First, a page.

40 per cent of the reduction comes from better treatments, and about 50-60 per cent from reduction in risk factors.

The numbers of deaths averted are not trivial, amounting to 68,000 a year in England and Wales in 2000 over what would have been expected from 1981, for instance. Moreover, efforts to improve coronary health appear to be cost-effective, with a US estimate extrapolating efforts in the 1990s to benefits up to 2015, producing a cost of $5,400 per life saved.

Large and long epidemiological studies7 can attribute only a proportion of the benefits from reduction in CHD deaths to classical risk factors.

Other unidentified changes must be having an influence. We, perhaps naively, like to think of this as the supermarket or tomato effect. People eat better than they did in the 1960s and 1970s, with fresh fruit and vegetables readily available all year round. Many have taken up exercise: there is an epidemic of people striding around to get their daily 20 minutes.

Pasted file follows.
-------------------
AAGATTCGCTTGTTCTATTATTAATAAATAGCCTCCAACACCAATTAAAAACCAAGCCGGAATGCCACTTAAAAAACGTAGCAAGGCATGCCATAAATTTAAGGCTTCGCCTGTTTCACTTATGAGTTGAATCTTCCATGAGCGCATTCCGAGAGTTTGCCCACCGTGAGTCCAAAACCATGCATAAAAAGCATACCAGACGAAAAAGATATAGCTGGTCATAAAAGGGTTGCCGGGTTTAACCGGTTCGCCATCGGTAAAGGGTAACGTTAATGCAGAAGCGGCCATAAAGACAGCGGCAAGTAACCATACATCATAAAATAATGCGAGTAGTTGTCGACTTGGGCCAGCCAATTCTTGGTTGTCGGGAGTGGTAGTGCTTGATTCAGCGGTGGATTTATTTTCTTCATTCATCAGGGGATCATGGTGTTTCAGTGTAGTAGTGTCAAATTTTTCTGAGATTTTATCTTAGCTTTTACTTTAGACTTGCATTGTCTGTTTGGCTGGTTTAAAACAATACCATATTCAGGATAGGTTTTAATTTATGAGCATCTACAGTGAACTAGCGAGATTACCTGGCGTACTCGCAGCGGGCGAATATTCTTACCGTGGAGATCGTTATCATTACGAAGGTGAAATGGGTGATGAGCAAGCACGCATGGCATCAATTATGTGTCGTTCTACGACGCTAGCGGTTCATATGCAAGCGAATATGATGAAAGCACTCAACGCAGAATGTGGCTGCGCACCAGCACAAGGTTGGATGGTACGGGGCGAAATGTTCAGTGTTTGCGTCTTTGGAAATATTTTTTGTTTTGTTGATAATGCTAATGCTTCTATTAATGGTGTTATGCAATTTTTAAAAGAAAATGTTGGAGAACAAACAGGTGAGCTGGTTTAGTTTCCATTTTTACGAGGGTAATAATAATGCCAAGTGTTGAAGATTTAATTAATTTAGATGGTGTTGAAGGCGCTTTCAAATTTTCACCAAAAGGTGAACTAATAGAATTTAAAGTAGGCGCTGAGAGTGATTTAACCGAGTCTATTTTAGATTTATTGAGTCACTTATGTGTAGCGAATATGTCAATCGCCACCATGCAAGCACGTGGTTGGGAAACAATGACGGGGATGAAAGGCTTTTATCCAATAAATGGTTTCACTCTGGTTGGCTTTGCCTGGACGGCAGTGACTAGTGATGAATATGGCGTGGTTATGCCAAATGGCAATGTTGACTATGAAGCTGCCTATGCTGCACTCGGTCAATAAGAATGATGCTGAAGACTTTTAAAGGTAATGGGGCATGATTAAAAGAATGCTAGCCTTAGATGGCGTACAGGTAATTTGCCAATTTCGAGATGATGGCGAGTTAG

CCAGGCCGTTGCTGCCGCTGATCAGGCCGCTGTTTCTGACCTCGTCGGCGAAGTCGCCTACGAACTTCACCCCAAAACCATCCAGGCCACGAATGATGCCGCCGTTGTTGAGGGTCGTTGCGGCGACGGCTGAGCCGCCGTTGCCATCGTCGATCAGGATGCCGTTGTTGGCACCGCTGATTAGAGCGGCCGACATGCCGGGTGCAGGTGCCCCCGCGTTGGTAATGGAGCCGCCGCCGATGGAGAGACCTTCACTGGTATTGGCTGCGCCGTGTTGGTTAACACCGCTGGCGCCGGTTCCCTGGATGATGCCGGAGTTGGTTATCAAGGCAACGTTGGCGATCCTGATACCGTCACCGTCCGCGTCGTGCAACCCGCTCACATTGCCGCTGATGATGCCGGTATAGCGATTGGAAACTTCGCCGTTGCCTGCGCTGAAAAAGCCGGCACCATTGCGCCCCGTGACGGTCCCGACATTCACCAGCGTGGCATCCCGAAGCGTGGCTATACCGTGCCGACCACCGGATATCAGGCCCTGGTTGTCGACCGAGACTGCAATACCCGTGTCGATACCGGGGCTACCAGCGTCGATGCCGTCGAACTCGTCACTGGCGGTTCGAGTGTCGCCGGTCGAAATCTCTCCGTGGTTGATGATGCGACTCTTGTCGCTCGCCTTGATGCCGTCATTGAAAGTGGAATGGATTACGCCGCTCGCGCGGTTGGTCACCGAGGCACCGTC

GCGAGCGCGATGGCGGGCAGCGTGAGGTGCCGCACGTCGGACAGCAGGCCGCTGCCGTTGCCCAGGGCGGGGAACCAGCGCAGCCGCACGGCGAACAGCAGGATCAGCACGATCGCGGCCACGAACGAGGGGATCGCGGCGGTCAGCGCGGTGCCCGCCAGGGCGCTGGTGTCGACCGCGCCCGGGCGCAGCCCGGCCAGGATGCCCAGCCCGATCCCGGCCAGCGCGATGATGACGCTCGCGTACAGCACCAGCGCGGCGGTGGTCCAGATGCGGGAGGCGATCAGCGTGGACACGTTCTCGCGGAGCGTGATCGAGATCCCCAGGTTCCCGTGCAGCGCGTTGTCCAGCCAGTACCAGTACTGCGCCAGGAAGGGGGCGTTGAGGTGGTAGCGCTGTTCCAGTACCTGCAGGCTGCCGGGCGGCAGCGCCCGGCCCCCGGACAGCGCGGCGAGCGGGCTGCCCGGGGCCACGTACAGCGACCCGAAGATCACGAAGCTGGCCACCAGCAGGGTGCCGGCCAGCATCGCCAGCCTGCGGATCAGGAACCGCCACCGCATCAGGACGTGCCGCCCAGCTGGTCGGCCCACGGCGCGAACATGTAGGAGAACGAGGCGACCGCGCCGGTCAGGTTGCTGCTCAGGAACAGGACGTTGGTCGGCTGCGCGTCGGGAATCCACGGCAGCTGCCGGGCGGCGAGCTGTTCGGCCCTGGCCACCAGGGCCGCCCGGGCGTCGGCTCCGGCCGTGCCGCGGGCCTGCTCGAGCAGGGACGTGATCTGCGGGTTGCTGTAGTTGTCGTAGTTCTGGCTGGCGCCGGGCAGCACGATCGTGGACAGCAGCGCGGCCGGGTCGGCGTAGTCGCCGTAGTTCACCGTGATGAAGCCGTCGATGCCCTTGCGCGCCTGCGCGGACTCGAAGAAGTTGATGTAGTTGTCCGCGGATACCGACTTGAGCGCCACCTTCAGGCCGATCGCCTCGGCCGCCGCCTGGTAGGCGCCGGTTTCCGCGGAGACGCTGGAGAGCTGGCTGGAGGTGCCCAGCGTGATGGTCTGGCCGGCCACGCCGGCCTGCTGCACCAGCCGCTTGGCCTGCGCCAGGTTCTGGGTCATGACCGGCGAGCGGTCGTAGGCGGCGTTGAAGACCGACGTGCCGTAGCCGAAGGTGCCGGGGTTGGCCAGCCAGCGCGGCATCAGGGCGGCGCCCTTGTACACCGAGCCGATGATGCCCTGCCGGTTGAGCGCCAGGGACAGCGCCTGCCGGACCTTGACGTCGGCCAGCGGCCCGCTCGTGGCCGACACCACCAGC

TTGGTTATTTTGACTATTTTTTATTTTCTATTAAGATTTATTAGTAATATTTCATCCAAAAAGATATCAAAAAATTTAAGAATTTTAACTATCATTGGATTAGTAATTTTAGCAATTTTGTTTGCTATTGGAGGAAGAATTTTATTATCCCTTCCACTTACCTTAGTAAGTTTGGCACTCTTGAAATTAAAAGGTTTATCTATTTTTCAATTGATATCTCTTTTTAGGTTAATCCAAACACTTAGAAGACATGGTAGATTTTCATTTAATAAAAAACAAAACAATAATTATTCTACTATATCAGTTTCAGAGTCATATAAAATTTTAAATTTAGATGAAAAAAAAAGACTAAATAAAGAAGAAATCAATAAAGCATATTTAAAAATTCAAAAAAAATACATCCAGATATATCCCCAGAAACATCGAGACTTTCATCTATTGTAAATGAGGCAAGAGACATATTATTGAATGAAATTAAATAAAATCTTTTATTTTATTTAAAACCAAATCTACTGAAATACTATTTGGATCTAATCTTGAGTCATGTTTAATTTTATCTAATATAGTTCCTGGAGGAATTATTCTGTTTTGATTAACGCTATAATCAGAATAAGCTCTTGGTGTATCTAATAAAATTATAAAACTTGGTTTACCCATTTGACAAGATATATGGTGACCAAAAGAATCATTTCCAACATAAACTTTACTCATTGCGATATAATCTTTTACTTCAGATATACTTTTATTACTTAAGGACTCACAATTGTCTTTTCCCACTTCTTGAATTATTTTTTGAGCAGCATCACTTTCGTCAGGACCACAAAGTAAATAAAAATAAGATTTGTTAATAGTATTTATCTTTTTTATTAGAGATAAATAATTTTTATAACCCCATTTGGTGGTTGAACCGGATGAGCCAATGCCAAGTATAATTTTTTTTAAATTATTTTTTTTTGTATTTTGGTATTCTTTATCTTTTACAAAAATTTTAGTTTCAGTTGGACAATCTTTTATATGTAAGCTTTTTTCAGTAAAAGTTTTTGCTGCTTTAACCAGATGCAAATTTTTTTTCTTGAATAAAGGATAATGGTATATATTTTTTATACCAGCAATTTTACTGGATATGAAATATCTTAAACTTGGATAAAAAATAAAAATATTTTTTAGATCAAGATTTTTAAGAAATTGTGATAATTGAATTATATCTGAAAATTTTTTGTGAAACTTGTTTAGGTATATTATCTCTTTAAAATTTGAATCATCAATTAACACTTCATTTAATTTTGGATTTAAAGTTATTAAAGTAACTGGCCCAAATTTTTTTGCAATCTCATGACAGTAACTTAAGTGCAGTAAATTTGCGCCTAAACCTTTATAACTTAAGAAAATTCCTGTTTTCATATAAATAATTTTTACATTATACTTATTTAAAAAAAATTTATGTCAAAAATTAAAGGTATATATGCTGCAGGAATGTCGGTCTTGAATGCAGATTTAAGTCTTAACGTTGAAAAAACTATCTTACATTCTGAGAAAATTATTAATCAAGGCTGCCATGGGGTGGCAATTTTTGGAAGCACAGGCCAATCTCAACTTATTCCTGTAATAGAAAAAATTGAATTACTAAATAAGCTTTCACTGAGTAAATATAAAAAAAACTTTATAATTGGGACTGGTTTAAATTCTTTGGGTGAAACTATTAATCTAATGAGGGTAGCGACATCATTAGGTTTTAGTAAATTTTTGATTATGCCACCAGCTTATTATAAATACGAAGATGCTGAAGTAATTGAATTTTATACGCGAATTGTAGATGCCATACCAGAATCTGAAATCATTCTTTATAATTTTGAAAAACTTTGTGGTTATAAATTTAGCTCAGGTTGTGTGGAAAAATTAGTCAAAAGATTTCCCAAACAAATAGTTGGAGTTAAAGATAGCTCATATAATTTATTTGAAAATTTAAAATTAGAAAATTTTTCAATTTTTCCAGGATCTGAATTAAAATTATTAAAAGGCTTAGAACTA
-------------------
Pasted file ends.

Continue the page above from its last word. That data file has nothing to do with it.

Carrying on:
But beneficial behaviour is not evenly spread, and the supermarket and fast-food effect has the adverse effect of over-eating and obesity.

Changing the future

Most people with CHD have conventional risk factors. An analysis of 122,000 patients enrolled in 14 RCTs of CHD (myocardial infarction, unstable angina, and percutaneous coronary intervention) conducted in the 1990s showed that 85 per cent of women and 81 per cent of men had at least one conventional risk factor8.

If levels of risk factors keep falling, what does the future hold? The answer for the UK seems to be continued large reductions in CHD death rates9. Using Scottish data extrapolated to the UK, and extrapolating a continuation of current trends to 2010 for those under 75, it calculates 24,000 fewer deaths in 2010 from reductions in smoking prevalence, blood pressure and cholesterol. That is close to the UK Government target of 28,000 fewer deaths in 2010.